1862 – Following the capture of Roanoke Island, a naval flotilla, including embarked Marines, under Commander Rowan in U.S.S. Delaware, pursuing Flag Officer Lynch’s retiring Confederate naval force up the Pasquotank River, engaged the gunboats and batteries at Elizabeth City, North Caro¬lina. C.S.S. Ellis was captured and C.S.S. Seabird was sunk; C.S.S. Black Warrior, Fanny, and Forrest were set on fire to avoid capture; the fort and batteries at Cobb’s Point were destroyed. Of Commander Rowan’s success, Admiral Daniel Ammen later wrote: ”Nothing more brilliant in naval ‘dash’ occurred during the entire Civil War than appears in this attack.” One example of “dash” was called to Flag Officer L. N. Goldsborough’s attention by Commander Rowan. ”I would respectfully call your attention to one incident of the engagement which reflects much credit upon a quarter gunner of the Valley City and for which Congress has provided rewards in the shape of medals. A shot passed through her magazine and exploded in a locker beyond containing fireworks. The commander, Lieutenant Commander Chaplain, went there to aid in sup¬pressing the fire, where he found John Davis, quarter gunner, seated with commendable coolness on an open barrel of powder as the only means to keep the fire out.” For demonstrating such courage, ”while at the same time passing powder to provide the division on the upper deck while under fierce enemy fire,” Davis was awarded the Congressional Medal of Honor by General Order 11, 3 April 1863.
1865 – The Confederate Navy began its last attempt to gain control of the James River and thus force the withdrawal of General Grant’s army by cutting its communications at City Point. The expedition of 100 officers and men was led by the audacious naval lieutenant, Charles W. Read. He loaded four torpedo boats on wagons and started overland from Drewry’s Bluff. The plan called for marching to a place below City Point on the James River where the party would launch the boats, capture any passing tugs or steamers, and outfit these prizes with spats and torpedoes. The expedition would then ascend the river and attack and sink the Union monitors, leaving the Union gunboats at the mercy of the Confederate ironclads. The James, without which Grant would be denied transport and supplies, would be under Confederate control from Richmond to Hampton Roads.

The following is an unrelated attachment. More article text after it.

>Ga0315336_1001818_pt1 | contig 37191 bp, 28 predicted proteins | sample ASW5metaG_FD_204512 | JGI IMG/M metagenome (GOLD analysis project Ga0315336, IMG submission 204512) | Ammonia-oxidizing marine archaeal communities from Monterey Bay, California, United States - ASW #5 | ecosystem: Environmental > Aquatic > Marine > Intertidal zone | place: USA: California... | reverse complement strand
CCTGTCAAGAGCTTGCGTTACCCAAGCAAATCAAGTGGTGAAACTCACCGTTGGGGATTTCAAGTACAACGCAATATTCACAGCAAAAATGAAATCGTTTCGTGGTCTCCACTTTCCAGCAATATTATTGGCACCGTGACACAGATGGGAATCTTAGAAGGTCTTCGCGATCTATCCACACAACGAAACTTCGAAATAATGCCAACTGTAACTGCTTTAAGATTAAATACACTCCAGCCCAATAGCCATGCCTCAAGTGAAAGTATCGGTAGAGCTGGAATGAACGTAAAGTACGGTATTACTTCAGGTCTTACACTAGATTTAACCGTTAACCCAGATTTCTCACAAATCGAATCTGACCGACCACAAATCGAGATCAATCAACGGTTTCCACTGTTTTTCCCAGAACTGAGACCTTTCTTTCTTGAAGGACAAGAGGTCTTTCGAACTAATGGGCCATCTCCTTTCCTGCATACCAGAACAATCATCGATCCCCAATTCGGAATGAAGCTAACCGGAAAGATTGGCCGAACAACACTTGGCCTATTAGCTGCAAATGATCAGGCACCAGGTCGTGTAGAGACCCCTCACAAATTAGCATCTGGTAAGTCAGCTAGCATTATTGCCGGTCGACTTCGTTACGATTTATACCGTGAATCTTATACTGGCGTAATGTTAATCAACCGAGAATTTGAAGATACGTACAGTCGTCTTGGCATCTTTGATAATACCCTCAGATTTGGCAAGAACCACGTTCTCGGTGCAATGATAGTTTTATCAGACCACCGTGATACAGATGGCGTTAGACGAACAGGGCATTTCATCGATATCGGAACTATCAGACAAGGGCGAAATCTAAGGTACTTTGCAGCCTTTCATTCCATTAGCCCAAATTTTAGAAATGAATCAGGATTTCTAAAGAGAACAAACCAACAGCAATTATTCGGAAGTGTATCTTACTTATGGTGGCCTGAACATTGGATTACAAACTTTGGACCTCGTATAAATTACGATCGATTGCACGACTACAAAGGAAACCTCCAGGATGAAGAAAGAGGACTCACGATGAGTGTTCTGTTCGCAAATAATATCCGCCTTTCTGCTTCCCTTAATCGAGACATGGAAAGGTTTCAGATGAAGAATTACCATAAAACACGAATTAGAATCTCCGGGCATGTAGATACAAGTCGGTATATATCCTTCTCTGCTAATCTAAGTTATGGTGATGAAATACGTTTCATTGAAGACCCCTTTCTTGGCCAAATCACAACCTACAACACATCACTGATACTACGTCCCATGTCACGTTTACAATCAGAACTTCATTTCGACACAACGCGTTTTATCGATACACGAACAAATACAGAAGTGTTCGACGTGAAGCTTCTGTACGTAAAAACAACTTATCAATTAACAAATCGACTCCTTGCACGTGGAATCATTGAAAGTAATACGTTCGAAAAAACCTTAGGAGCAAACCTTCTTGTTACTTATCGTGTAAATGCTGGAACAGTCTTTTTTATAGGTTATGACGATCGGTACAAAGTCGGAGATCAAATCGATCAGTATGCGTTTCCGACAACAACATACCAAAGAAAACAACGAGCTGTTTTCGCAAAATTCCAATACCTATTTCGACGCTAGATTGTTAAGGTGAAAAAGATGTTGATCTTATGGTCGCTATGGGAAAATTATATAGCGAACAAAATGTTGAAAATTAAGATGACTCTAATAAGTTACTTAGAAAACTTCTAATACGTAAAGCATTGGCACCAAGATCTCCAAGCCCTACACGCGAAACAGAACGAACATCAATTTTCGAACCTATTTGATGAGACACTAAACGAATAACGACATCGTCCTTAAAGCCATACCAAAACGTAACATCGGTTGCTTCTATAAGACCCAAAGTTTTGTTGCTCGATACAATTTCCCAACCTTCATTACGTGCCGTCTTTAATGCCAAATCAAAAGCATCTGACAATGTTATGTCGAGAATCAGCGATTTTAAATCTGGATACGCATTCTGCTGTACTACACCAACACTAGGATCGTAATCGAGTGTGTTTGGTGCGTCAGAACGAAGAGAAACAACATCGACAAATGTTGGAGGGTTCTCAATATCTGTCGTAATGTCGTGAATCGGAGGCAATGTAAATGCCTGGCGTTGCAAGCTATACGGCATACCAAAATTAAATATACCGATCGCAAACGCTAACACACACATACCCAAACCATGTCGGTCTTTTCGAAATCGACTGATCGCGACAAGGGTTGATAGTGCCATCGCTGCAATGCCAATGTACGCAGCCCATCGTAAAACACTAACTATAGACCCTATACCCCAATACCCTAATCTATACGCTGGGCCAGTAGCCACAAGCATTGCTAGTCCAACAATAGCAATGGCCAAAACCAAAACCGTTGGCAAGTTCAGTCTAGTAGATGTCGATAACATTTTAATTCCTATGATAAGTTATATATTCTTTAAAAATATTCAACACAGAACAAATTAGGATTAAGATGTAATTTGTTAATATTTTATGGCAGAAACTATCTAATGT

1890 – Around 11 million acres, ceded to US by Sioux Indians, opened for settlement.
1896 – Insurgents in Cuba are suppressed when General Valeriano Wyler arrives from Spain. The “Yellow Press” quickly dubs him “the Butcher.”
1900 – Appointment of first naval governor of Guam, Commodore Seaton Schroder.
1915 – President Wilson blasted the British for using the U.S. flag on merchant ships to deceive the Germans. He also warned the Kaiser that he would hold Germany “to a strict accountability” for U.S. lives and property endangered. In Europe [Lithuania], the Germans encircled and captured 100,000 Russians near Nieman River. When the United States entered World War I, propagandist George Creel set out to stifle anti-war sentiment.
1940 – CGCs Bibb and Duane make first transmissions as weather stations.
1940 – President Roosevelt condemns the USSR, saying the US backs Finland.
1941 – Iceland was attacked by German planes. In July, the US 5th Division will be deployed for the defense of Iceland.
1942 – The war halted civilian car production at Ford. Henry Ford opposed America’s entry into World War II until the attack on Pearl Harbor, which inspired him to begin an all-out effort to manufacture planes and vehicles for the war effort.
1942 – The former French liner Normandie capsized in New York Harbor a day after it caught fire while being refitted for the U.S. Navy.